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CREATING CHRISTIAN NUBIA – PROCESSES AND EVENTS ON THE EGYPTIAN FRONTIER
chapterposted on 2015-02-04, 12:21 authored by David N. Edwards
[From 1st paragraph] This paper will explore the interweaving of socio-political and religious transformations on the southern frontier of Roman Egypt during the third-sixth centuries. In this period northern Nubia represents an interesting space, outside the Roman Empire while also forming the northern frontier of the (fading) Meroitic Empire, centred far to the south in Sudanic Africa. As a meeting place of imperial powers certain parallels may be drawn with the northern Arabian regions, although these ‘barbarian’ encounters were played out in a region with its own distinctive dynamic, not least in the peculiar geographical circumstances of the Egyptian/Nubian riverine oasis, and its desert hinterland. My own particular concerns lie less with the Roman presence, but rather in how the region was transformed from a Meroitic province to an independent (Christian) ‘Nubian’ kingdom.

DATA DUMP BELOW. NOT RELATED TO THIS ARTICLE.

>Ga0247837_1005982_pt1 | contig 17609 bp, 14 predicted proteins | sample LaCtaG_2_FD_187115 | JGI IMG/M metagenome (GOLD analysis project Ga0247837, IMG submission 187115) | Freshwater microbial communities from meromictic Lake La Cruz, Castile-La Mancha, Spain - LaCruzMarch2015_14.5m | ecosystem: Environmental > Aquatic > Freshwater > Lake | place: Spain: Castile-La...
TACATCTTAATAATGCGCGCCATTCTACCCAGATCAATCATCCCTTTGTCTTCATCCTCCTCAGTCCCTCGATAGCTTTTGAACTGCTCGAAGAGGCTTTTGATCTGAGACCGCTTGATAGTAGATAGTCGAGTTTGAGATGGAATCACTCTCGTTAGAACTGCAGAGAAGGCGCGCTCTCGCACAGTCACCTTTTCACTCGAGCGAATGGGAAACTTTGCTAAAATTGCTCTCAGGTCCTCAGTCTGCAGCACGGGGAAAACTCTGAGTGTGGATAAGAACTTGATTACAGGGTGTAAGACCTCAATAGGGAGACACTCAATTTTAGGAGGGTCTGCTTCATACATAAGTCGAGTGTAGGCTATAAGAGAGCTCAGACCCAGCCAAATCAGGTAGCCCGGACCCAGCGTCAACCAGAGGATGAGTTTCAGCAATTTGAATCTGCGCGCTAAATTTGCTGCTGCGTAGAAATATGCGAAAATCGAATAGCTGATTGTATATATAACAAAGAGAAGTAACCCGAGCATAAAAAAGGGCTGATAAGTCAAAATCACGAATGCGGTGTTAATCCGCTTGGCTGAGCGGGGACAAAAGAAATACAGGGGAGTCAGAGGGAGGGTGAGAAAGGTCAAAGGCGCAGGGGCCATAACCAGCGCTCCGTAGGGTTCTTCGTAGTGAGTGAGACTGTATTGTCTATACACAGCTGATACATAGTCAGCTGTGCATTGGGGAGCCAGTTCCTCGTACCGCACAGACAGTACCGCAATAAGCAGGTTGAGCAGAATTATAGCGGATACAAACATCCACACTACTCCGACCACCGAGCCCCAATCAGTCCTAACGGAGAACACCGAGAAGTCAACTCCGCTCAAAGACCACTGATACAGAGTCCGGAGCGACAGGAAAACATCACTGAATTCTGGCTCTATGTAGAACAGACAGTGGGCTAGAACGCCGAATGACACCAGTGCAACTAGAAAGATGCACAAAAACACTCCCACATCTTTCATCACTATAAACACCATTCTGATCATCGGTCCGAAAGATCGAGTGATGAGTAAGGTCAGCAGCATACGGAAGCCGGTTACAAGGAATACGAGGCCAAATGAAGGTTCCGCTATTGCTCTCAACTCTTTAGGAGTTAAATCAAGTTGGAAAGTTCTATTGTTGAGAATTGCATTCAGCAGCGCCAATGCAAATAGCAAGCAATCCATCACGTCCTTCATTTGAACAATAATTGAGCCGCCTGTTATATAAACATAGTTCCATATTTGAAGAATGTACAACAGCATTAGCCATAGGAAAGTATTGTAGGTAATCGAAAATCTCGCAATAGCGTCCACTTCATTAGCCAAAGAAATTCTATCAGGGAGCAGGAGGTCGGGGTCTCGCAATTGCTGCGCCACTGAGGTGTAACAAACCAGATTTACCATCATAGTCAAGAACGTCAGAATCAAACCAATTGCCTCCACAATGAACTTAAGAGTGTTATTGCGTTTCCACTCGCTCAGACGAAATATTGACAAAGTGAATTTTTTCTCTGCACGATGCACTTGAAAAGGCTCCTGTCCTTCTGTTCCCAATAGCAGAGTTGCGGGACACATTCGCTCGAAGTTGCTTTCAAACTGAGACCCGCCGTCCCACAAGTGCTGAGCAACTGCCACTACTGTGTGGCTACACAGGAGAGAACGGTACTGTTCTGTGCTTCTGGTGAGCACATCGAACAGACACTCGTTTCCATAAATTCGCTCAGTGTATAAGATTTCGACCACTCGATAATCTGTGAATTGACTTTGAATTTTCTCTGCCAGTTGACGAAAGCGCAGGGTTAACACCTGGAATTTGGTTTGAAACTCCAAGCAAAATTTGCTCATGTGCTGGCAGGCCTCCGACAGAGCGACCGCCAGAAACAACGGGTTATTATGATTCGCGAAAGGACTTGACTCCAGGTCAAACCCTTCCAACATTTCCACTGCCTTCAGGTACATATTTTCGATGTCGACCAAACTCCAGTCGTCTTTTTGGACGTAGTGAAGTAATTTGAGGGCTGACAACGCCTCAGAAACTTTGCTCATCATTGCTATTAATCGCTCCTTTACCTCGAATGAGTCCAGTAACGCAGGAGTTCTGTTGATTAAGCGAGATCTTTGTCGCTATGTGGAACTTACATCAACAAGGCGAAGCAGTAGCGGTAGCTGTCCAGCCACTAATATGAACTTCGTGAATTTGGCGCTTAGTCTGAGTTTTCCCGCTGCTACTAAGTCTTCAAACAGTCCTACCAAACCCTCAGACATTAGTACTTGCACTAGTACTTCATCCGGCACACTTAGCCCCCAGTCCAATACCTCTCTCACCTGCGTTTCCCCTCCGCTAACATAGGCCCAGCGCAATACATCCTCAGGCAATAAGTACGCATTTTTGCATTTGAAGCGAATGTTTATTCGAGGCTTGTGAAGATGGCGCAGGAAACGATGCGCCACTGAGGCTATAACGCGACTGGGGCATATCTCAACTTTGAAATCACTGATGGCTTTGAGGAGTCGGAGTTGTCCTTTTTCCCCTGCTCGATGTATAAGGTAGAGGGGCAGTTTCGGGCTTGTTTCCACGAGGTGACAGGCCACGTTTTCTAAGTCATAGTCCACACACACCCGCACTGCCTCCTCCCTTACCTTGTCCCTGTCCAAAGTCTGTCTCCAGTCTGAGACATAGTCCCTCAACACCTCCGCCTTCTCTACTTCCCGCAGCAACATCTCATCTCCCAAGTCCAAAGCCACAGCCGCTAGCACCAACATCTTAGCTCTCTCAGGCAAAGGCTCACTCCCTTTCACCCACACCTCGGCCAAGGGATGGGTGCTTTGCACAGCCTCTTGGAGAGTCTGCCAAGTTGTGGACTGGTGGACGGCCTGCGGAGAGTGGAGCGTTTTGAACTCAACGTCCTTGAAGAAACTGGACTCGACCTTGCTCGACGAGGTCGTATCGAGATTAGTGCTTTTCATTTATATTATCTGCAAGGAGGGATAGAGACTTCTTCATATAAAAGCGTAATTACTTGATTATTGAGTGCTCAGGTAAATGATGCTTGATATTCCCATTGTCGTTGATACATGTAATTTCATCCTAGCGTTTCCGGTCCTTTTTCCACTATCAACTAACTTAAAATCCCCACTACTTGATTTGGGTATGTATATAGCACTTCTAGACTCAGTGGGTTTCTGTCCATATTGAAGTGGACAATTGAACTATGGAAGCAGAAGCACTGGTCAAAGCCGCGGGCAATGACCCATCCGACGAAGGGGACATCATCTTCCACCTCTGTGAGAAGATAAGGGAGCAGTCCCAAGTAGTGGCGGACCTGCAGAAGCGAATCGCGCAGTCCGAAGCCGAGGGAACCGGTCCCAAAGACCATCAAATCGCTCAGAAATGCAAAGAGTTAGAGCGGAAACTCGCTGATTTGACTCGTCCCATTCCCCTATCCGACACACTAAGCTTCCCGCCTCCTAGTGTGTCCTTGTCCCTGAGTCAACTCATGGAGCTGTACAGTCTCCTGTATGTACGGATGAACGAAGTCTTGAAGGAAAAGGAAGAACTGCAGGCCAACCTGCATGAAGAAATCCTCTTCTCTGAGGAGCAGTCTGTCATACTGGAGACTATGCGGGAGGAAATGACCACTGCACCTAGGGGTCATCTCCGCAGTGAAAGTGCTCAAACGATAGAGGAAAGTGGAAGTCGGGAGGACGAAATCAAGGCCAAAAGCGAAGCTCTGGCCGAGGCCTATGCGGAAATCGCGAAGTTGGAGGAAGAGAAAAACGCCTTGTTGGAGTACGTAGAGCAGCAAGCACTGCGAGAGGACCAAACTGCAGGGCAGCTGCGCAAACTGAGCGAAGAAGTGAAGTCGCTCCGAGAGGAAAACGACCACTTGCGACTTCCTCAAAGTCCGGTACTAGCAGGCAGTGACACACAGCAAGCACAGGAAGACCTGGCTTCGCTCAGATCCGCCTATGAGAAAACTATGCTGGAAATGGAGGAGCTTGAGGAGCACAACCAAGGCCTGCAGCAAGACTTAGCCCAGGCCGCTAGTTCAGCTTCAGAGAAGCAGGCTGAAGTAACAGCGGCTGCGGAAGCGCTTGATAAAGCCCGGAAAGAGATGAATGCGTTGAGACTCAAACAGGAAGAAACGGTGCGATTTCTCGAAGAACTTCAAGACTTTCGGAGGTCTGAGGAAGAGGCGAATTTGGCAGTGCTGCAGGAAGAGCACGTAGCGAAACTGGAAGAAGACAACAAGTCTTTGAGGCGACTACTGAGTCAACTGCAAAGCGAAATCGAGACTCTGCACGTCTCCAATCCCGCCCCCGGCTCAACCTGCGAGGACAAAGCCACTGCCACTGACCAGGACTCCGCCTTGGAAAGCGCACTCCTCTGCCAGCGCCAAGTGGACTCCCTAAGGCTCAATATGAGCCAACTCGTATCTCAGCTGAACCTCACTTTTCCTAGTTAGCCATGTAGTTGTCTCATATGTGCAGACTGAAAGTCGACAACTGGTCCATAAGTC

CitationEdwards, DN, CREATING CHRISTIAN NUBIA – PROCESSES AND EVENTS ON THE EGYPTIAN FRONTIER, ed. Dijkstra, JHF;Fisher, G, 'Inside and Out. Interactions between Rome and the Peoples on the Arabian and Egyptian Frontiers in Late Antiquity', 8, Peeters, 2014, pp. 407-431 (25)
Author affiliation/Organisation/COLLEGE OF ARTS, HUMANITIES AND LAW/School of Archaeology and Ancient History
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